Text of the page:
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I encounter difficulties when drawing a syntax tree for a sentence of expletive contruction. Should I mark the dummy subject "there" as a noun? Thx

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    Yes, existential "there" is a noun phrase functioning as subject. – BillJ Sep 30 '18 at 6:48
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Good question! It depends on the details of your sentence.

For sentences like "it is raining" or "there is a rhinoceros", the dummy subjects "it" and "there" act for all (syntactic) intents and purposes like noun phrases. Basically, English syntax doesn't allow a finite verb without a subject, so it adds one at the syntactic level that doesn't exist at the semantic level.

For sentences like "eat the tuba", there's no subject visible on the surface, but it's clear that one actually exists on the underlying level: for example, look at "mail the pineapple to yourself". Reflexive forms like "yourself" only show up when there's something else referring to the same thing, in a specific place in the syntax tree. So there must be a "you" in the underlying model.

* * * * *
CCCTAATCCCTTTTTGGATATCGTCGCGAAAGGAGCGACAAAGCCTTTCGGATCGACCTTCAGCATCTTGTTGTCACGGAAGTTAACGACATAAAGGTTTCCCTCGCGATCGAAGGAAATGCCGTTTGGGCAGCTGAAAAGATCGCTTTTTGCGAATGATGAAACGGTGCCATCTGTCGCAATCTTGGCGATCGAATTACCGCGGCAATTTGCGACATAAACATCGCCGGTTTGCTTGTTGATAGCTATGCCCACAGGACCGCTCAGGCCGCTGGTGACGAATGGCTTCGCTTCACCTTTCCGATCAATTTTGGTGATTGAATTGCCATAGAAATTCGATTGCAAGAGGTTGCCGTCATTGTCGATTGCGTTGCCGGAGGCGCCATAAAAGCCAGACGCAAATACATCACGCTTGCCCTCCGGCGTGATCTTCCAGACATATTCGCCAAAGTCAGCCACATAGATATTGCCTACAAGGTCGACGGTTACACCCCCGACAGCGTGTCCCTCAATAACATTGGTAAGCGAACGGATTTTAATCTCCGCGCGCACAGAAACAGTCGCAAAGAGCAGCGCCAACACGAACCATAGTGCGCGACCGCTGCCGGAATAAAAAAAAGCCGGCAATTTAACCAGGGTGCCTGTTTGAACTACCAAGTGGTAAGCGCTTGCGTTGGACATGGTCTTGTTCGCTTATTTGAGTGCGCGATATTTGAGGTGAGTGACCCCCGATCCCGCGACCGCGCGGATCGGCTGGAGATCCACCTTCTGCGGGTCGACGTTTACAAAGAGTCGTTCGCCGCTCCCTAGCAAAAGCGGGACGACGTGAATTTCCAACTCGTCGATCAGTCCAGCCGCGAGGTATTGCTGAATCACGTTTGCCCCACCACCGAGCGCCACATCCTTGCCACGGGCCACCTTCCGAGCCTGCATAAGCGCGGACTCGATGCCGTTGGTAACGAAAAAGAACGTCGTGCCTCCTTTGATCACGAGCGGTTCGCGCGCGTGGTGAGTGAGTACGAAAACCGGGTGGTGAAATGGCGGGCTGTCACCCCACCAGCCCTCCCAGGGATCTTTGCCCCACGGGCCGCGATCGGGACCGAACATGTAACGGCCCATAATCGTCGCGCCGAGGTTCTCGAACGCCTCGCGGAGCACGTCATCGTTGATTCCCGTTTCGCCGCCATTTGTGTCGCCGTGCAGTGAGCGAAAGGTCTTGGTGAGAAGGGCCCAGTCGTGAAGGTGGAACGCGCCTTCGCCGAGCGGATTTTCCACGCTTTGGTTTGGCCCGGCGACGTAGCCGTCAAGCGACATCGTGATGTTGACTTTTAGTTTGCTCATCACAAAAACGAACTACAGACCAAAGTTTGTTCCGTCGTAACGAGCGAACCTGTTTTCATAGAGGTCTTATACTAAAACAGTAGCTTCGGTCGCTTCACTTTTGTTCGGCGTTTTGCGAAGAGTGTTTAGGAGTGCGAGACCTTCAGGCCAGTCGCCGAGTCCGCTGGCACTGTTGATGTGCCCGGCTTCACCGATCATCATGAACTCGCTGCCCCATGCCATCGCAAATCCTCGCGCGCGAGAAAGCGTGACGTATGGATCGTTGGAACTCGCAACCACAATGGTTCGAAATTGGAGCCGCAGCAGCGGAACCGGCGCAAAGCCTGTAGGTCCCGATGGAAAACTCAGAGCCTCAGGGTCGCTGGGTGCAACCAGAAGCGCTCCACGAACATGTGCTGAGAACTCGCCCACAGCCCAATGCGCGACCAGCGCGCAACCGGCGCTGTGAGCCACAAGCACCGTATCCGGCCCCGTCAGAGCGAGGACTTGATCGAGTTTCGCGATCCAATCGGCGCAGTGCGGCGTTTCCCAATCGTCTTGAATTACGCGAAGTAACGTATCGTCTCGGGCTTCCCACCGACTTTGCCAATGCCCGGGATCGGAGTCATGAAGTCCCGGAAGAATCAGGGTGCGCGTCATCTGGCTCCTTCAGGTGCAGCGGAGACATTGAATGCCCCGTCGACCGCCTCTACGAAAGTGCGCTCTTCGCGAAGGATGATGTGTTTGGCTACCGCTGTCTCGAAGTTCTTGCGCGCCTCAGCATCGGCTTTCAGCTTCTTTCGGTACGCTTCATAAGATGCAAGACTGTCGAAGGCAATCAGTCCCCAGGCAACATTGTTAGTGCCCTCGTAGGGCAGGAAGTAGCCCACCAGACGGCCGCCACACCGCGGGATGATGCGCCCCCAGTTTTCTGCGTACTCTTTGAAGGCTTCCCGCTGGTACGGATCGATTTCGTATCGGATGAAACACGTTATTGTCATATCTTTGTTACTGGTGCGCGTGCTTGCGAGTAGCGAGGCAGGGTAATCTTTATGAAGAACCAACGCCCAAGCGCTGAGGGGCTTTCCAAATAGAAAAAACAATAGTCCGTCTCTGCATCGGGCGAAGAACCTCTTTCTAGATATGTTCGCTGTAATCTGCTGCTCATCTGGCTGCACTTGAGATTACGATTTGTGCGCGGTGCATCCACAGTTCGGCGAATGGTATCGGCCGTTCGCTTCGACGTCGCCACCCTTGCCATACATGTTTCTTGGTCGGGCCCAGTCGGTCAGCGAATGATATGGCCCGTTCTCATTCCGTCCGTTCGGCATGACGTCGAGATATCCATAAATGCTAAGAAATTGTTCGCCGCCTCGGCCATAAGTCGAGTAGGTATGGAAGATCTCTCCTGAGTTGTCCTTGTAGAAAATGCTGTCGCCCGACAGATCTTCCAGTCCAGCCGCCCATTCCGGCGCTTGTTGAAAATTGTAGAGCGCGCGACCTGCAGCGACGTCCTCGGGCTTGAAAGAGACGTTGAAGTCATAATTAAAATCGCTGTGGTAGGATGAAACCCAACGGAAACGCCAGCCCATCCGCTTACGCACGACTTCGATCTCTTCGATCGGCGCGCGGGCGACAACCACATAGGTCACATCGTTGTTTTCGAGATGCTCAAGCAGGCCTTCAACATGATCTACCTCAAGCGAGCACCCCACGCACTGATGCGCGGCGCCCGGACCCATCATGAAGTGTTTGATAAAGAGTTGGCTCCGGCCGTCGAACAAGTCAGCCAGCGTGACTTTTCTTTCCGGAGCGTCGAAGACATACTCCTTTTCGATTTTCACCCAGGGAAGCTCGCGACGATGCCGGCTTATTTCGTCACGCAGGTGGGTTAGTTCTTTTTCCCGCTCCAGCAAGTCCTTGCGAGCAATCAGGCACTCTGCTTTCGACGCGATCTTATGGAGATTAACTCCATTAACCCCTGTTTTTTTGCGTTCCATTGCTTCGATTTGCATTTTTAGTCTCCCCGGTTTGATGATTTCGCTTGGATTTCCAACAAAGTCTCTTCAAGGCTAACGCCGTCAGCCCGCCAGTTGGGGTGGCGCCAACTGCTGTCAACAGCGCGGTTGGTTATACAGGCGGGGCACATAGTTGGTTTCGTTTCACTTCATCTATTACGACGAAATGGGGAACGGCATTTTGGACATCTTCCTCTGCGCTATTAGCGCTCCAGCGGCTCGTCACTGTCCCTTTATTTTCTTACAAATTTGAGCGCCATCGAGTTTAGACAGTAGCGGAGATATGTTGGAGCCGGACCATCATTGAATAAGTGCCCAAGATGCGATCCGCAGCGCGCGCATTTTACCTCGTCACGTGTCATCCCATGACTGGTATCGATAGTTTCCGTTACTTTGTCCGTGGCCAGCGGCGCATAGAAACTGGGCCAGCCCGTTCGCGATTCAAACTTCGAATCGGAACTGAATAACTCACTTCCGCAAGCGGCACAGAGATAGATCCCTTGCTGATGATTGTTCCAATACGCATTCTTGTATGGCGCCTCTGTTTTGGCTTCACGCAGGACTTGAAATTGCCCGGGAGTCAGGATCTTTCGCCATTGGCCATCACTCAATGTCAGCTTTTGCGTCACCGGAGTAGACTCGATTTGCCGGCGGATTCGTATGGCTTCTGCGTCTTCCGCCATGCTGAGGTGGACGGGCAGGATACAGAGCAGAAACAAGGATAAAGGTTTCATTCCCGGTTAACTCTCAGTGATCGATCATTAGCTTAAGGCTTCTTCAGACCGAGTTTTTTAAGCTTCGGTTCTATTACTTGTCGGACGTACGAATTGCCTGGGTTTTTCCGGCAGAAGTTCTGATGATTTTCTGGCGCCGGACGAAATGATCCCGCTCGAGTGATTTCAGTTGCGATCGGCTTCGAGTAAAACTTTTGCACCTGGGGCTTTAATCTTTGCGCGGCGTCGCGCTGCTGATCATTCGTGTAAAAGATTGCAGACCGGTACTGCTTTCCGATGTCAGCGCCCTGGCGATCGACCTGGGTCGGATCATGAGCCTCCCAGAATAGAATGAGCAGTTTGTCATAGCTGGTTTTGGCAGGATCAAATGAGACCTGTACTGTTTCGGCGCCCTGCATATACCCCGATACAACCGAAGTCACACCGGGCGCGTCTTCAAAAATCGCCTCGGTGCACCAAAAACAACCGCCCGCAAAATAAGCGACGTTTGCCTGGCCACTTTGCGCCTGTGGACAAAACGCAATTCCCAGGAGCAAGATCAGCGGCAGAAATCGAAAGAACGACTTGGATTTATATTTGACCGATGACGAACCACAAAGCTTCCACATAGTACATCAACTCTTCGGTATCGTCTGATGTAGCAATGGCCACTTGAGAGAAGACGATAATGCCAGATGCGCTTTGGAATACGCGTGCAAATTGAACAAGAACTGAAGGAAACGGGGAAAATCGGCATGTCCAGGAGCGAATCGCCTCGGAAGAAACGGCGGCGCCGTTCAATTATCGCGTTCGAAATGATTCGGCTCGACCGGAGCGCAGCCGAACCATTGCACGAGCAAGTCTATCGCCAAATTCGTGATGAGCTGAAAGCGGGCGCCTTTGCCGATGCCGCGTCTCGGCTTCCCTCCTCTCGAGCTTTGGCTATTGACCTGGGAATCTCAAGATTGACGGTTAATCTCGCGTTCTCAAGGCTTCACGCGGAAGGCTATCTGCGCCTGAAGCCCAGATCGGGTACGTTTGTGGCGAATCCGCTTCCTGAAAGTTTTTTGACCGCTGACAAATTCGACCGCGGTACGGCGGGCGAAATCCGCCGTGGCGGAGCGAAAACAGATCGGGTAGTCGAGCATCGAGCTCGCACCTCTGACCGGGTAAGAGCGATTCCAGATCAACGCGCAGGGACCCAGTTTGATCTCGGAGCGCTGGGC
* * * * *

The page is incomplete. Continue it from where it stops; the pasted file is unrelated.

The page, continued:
For sentences like "damn you" or "bless you" (or harder expletives if you prefer), it seems like there's no syntactic subject at all—even an implicit one. For details, see the legendary paper English Sentences Without Overt Grammatical Subject by "Quang Phuc Dong" (James D. McCawley), which points out that these expletives don't act at all like normal verbs and proposes an different analysis. (Basically, these are "quasi-verbs" which don't even form standard sentences at all: they only appear in the single production "Epithet → Quasi-verb NP".)

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